It’s got to come from the heart
August 2, 2012. No comments.
Jennifer Crook: A farewell to Jim Couza (posted in Spiral Earth 20/09/2009)
Jim Couza sadly died on the 2nd August this year after a long struggle with ill-health. An unforgettable, larger than life character, Jim was a big influence on me as a young adult. (It’s a little known fact that before I took up the harp I attended hammered dulcimer weekends!) but it wasn’t the instrument itself that really made an impact, it was the way Jim played and sang with such commitment and conviction – throwing himself into the music with such passion. I remember hearing him sing “Hard Love”, and something in me suddenly ‘got it’ – that music could really heal those broken places and give expression to our deepest feelings, and help us rise above it all.
Many of the songs he chose had a message, a spiritual element. He would often sing of faith – but never pretended to be more than completely human. And of course, there were the jokes – the good ones, and the really awful ones…
Hearing a recording of that powerful, soulful voice singing “Amazing Grace” in the church was hard. There were lots of tears that day. As we walked down the road behind the coffin past the pretty thatched cottages, a brave girl started singing “Swing Low”- not like the organist had played it in the service, but the way Jim used to sing it. And then we sang “Angel Band” – another song I recently realised that I first heard from Jim’s singing over 20 years ago, like many of the Old Timey and Irish tunes I am now so familiar with.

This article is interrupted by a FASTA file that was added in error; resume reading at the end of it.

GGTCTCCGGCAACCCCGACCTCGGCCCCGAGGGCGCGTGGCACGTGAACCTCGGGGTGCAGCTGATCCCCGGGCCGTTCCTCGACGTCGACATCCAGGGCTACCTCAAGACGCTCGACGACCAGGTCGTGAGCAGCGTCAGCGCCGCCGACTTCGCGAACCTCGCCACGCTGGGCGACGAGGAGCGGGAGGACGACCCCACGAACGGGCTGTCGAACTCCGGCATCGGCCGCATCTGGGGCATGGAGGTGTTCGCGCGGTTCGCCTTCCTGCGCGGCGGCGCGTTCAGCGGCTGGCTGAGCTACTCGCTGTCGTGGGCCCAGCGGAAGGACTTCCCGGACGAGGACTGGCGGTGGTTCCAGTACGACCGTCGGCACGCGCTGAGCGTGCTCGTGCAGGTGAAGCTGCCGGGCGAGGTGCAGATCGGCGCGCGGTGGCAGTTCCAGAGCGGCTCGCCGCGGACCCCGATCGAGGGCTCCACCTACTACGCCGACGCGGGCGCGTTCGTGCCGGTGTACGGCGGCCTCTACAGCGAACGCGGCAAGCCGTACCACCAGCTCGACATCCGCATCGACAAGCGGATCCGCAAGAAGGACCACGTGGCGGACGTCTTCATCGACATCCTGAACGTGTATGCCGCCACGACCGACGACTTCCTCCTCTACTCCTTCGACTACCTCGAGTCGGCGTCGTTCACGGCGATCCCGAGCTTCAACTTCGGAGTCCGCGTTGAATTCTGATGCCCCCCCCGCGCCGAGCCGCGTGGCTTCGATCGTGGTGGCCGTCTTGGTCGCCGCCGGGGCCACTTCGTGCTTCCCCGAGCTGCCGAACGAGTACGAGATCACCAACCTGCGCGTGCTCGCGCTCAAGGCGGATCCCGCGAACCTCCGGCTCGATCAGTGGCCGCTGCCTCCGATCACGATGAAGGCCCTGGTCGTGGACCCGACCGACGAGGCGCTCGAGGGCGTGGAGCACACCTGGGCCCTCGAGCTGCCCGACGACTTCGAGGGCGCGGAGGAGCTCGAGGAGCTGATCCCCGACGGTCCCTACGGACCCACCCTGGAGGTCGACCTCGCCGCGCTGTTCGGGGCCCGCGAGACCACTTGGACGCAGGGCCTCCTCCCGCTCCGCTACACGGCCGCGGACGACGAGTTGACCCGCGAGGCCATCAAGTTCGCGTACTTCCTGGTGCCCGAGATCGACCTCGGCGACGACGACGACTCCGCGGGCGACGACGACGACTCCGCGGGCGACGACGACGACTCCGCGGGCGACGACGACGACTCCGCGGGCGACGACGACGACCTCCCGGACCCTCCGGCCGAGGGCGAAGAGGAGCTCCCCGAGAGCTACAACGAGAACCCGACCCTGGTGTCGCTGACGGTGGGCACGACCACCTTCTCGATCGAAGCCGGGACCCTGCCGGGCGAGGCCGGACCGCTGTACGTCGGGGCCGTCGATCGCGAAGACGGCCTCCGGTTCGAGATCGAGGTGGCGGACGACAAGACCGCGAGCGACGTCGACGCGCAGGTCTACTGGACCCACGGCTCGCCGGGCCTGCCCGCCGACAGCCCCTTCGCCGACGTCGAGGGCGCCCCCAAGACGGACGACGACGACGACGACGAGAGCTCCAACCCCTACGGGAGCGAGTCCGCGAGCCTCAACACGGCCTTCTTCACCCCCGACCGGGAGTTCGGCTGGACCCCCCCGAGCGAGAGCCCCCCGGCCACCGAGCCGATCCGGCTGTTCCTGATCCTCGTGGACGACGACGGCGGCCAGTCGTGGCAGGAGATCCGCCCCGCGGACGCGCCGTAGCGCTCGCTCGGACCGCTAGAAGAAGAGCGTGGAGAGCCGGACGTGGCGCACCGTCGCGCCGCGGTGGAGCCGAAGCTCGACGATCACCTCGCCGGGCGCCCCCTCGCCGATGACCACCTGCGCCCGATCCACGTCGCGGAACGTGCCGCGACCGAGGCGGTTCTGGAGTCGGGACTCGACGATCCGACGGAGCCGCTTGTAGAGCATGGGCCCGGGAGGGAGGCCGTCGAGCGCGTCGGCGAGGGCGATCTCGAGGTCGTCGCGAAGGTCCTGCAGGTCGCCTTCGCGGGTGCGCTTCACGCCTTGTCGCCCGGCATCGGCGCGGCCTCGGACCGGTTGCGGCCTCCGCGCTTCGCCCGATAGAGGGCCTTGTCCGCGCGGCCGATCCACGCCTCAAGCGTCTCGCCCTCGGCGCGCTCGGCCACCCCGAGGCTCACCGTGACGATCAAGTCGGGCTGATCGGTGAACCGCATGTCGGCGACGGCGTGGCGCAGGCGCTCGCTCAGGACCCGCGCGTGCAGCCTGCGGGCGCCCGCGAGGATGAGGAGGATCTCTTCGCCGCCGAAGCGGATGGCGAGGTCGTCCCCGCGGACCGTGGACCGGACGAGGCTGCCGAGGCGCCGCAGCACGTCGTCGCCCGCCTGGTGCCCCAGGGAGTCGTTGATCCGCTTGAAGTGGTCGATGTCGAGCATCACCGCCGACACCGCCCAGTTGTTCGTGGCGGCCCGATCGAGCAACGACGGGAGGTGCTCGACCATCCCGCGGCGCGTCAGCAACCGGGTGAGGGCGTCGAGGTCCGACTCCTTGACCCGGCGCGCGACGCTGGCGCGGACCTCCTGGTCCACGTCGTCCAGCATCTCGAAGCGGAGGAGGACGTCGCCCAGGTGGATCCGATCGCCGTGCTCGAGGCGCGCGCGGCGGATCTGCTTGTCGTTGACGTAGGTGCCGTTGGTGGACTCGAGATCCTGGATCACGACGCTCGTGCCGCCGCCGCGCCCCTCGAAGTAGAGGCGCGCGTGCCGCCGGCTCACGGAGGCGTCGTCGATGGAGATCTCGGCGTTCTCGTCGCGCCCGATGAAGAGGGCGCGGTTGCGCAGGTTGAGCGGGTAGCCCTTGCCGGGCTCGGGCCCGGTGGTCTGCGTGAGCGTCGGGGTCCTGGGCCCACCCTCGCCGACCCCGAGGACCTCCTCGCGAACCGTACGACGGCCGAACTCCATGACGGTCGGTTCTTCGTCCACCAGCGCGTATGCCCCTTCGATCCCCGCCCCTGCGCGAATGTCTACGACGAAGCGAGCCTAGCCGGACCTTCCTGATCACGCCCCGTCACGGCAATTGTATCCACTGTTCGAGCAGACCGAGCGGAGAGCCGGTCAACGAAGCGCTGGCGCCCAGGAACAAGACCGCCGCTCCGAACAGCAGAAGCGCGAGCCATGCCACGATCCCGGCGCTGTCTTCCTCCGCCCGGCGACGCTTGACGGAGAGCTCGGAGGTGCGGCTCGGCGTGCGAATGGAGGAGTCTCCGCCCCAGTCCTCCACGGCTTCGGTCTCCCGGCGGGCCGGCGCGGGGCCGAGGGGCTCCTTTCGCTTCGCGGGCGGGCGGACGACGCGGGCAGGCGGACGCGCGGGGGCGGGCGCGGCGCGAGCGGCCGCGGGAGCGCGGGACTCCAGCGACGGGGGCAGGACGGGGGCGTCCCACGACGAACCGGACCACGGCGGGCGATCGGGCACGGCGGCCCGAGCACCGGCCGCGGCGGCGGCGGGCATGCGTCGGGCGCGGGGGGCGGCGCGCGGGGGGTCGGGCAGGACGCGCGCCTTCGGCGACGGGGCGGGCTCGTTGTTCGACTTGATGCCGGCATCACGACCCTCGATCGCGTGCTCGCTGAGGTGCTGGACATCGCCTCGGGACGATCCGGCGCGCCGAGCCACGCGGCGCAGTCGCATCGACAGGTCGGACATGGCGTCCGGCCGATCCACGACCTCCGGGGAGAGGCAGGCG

Later, sitting by the pond in a beautiful and sunny garden with my friend Linda we thought about the ripples we send out in life, how you never really know how far they travel, and how we are all so intrinsically connected. Everything effects everything else so much more than we can ever know…
We spent the afternoon making music. Playing old Cythara tunes that Jim wrote, or taught to us, and things I thought I’d have long forgotten. Maclaine Colston took up the role now left to him on Jim’s dulcimer – the only person in the world qualified to do a perfect impression of Jim’s playing! When we were young it was kind of an affectionate piss-take. Now it was the closest we could get.
It was a wonderful send off, I only wish Jim had been there too… Once again we are reminded that we must gather together those that mean a lot to us whenever we can.
I sang “Come From the Heart” that afternoon, and again at my Didmarton gig (to the surprise of my band!) and the audience sang along. I sang it for Jim, and for what he taught me.
So it’s back home and there’s more than a few mundane tasks to attend to, but I have promised myself not to forget the reason for it all. I might not have set out on this path at all were it not for the sound of one man singing it from the heart.